‘What’s Your Green Umbrella?’
Mayor Mark Mallory has launched a new multimedia campaign in a partnership between the City of Cincinnati and Green Umbrella, called “What’s Your Green Umbrella?” The major component of the campaign is the website which allows people to calculate their “Green” activities and track how much energy they save. Users are able to then identify which behaviors contribute to sustainability and reduce carbon emissions. The goal of the campaign is to register 30,000 people to reduce carbon emissions by 300,000 tons. Those who participate can track

Keeping the Holidays Healthy
It’s that time of year for being with family, enjoying great meals and consuming lots of delicious, excess food and drink. Here are a few ideas for healthier Holiday dinners for you to enjoy without taking in too many calories. Keep portion sizes small. A portion size is the size of the palm of your hand or a deck of cards. Eat white meat instead of dark meat. There are fewer calories in white meat. Use low fat and low sodium soups as healthier ingredient alternatives. By: Chris Field

how much energy and money they save through activities such as biking instead of driving a car, washing laundry in cold water and using compact fluorescent bulbs. “What’s Your Green Umbrella?” is funded through a grant from the Office of Environmental Quality by the U.S. Environmental Protection Agency. The grant is for three years and will serve as a platform for increasing Cincinnati’s sustainability through marketing and outreach efforts. Green Umbrella is a regional sustainability alliance consisting of 100+ member organizations for the improvement of economic vitality and quality of life in the Tri-State region. For more information or to register, visit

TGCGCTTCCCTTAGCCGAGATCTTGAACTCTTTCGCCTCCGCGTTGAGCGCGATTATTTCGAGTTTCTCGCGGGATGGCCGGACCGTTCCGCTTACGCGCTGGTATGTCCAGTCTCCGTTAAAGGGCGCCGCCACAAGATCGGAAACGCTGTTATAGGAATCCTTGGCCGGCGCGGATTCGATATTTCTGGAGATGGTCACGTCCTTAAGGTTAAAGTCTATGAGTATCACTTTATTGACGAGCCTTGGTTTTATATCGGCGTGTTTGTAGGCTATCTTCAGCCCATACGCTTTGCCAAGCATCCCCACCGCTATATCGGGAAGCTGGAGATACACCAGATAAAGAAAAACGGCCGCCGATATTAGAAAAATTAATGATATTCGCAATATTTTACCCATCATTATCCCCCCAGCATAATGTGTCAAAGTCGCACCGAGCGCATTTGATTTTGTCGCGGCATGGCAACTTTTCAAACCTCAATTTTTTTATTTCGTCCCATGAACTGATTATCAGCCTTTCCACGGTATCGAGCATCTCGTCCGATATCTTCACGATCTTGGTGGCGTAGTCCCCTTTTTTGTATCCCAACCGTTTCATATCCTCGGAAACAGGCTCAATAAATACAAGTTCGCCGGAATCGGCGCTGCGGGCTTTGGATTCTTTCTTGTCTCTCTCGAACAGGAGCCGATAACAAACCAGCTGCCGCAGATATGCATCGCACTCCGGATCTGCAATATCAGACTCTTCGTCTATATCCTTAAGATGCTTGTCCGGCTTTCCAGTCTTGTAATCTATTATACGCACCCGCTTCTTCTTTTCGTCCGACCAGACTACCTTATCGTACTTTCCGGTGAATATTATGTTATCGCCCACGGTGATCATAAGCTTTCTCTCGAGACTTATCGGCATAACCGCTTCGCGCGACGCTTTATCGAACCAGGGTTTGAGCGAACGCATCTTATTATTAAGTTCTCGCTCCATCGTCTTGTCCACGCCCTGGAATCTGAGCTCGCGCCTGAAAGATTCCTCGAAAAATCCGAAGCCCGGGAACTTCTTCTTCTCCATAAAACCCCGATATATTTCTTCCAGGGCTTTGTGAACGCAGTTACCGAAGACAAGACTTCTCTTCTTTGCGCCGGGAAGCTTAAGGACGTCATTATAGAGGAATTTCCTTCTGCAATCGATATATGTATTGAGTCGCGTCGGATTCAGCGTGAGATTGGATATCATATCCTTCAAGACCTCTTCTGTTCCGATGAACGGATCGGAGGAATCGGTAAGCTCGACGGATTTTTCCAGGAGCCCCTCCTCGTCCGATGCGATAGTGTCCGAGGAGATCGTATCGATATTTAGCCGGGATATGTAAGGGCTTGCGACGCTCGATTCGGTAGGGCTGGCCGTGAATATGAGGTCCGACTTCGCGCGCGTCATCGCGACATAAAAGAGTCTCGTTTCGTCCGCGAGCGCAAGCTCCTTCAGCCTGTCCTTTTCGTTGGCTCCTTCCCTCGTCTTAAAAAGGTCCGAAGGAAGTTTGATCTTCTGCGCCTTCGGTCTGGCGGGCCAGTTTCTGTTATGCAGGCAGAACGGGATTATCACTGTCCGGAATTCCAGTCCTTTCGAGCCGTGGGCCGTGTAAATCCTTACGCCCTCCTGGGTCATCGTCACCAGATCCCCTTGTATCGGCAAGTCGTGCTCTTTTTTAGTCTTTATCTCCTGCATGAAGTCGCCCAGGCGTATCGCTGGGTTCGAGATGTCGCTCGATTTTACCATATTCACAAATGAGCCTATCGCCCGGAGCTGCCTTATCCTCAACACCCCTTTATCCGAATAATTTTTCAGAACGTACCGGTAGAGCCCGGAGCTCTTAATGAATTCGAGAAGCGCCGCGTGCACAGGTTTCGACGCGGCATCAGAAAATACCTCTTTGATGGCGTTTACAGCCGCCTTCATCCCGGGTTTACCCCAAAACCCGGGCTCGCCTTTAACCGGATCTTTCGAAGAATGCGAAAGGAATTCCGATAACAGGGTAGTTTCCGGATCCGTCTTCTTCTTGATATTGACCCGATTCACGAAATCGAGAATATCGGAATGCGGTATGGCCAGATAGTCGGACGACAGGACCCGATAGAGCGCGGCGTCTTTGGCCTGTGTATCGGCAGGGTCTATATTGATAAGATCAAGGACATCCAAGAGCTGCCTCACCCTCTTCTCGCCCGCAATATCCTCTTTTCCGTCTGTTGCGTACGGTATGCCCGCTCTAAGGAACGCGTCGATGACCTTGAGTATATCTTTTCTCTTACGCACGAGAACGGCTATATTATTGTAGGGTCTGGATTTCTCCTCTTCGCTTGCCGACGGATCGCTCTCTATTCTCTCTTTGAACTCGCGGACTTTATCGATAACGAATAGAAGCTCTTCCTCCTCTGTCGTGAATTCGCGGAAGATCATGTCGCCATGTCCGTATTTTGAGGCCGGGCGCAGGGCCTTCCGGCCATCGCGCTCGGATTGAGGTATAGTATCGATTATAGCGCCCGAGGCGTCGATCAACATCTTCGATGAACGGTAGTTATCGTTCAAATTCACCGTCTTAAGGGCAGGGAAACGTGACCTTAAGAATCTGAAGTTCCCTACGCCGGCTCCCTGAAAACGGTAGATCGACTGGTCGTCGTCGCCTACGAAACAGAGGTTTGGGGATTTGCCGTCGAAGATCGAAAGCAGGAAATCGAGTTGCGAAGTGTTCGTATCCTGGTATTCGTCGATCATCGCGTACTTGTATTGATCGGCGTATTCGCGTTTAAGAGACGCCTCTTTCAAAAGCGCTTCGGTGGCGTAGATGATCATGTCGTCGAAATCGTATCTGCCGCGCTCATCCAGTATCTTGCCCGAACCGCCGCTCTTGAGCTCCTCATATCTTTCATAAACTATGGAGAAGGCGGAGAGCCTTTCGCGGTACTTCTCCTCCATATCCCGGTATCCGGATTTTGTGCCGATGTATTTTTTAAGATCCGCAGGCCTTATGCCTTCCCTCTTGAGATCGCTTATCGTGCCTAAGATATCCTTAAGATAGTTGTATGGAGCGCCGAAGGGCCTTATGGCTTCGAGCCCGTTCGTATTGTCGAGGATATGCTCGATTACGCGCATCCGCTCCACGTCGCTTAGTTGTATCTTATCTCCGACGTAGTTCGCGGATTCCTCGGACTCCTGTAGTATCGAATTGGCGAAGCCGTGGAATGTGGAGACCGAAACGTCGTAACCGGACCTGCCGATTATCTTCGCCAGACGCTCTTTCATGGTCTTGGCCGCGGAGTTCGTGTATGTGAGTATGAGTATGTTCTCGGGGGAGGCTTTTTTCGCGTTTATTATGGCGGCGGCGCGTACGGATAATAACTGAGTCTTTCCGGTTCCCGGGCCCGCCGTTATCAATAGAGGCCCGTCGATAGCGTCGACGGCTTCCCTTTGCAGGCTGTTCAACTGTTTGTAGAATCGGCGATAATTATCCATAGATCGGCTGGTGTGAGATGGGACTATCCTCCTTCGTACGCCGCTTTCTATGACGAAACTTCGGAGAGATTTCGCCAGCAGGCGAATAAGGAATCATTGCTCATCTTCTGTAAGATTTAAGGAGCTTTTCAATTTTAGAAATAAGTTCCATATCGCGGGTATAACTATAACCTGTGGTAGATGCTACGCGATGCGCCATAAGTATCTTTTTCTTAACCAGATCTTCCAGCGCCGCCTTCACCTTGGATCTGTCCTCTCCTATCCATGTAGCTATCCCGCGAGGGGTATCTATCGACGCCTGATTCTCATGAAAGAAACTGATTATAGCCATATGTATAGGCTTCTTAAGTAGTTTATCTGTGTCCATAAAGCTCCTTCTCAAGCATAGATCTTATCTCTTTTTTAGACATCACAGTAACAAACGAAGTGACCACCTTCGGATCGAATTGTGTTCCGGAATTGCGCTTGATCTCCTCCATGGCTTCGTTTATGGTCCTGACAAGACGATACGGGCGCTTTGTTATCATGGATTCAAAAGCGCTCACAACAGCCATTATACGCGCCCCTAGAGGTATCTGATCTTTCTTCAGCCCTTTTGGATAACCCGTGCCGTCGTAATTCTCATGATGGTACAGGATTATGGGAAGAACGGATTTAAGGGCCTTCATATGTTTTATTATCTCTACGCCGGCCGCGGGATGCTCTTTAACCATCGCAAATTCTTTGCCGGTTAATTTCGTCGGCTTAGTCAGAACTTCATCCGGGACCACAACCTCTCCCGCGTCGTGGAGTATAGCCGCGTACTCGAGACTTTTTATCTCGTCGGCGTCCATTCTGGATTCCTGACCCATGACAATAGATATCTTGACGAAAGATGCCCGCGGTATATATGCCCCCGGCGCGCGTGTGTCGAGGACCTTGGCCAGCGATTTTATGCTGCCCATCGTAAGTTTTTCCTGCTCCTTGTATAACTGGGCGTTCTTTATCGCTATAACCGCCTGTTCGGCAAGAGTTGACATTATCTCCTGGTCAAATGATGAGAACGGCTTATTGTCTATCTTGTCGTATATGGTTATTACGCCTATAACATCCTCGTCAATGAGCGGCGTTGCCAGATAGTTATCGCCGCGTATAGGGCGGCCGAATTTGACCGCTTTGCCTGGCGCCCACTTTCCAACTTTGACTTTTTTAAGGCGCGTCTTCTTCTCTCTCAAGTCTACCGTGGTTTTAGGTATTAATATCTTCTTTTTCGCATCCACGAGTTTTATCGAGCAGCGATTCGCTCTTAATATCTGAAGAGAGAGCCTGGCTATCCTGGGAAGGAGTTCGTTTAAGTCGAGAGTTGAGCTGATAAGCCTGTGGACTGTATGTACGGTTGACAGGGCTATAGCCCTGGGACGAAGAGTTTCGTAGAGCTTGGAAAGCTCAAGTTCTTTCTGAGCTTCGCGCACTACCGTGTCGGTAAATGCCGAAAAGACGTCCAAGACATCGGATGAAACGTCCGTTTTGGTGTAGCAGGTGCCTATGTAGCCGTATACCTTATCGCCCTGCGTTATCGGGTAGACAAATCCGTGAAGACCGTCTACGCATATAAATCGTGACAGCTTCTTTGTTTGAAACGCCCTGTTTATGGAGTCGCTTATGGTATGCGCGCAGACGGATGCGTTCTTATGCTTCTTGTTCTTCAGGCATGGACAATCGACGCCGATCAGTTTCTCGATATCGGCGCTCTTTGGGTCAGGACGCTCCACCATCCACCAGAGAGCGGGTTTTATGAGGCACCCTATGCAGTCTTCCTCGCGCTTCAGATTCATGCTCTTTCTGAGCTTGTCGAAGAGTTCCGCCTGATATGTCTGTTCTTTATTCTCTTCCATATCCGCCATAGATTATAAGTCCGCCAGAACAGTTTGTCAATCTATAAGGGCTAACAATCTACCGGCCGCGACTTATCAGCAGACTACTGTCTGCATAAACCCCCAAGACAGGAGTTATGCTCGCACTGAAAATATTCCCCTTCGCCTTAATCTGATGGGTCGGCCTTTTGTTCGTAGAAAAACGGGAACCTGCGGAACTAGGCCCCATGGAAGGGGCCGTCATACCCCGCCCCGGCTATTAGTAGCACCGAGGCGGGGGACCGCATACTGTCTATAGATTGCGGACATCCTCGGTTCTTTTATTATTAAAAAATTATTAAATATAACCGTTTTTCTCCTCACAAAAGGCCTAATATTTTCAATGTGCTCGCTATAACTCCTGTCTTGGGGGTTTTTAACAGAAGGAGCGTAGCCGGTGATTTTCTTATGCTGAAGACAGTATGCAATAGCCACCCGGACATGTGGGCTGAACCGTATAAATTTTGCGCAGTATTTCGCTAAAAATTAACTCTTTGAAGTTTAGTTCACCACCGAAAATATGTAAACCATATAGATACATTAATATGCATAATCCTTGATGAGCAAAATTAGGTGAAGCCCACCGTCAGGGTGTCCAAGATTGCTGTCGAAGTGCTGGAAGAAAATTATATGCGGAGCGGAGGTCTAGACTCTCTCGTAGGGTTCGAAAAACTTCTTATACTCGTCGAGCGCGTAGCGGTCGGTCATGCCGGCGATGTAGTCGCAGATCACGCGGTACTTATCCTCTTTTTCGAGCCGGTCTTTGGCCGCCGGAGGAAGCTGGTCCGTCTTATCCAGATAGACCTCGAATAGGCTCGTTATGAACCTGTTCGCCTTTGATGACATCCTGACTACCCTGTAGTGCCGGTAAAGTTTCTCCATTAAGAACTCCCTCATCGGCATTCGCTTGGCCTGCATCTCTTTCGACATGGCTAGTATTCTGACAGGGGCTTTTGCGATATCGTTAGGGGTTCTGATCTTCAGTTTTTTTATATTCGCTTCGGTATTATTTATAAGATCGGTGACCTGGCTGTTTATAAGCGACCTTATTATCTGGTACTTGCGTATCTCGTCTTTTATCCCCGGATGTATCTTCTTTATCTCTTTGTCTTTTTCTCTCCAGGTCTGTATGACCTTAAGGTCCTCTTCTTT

cent data showing that Ohio’s power plants emit more mercury pollution than 48 other states. According to data from the Environmental Protection Agency, Ohio is ranked number two in the nation for emitting the most mercury pollution from power plants. In 2010, power plants emitted a total of 4,218 pounds of mercury pollution in in Ohio. “Our health is precious and mercury from Ohio power plants puts it at risk,” said Dr. Marilyn Crumpton Director of CHD’s Division of School and Adolescent Health.

Another high score for CHD’s Emergency Preparedness
Cincinnati scored a 96% from the Cities Readiness Initiative (CRI), an effort which increases local emergency preparedness. The CRI is a federally-funded effort to prepare U.S. cities and metropolitan areas to respond effectively to a large-scale bioterrorist event. CHD’s Center for Public Health Preparedness (CPHP) manages Cincinnati’s response to a bioterrorist event. Annually, reviews are conducted in each jurisdiction to ensure continued readiness. Congrats to Dr. Steven Englender, Director for CPHP, Senior Environmentalist/Safety Specialists John Dunham and Ami McLandsborough and Administrative Technician Sam Thompson for their outstanding work. “Like” CHD on Facebook at department

Mercury pollution, Ohio 2nd highest
On Thursday, Nov 10, Environment Ohio, a statewide environmental advocacy organization, held a press conference to discuss reMatt Caffrey of Environment Ohio with Dr. Marilyn Crumpton, CHD’s Director for the Division of School and Adolescent Health at the Nov 10 event.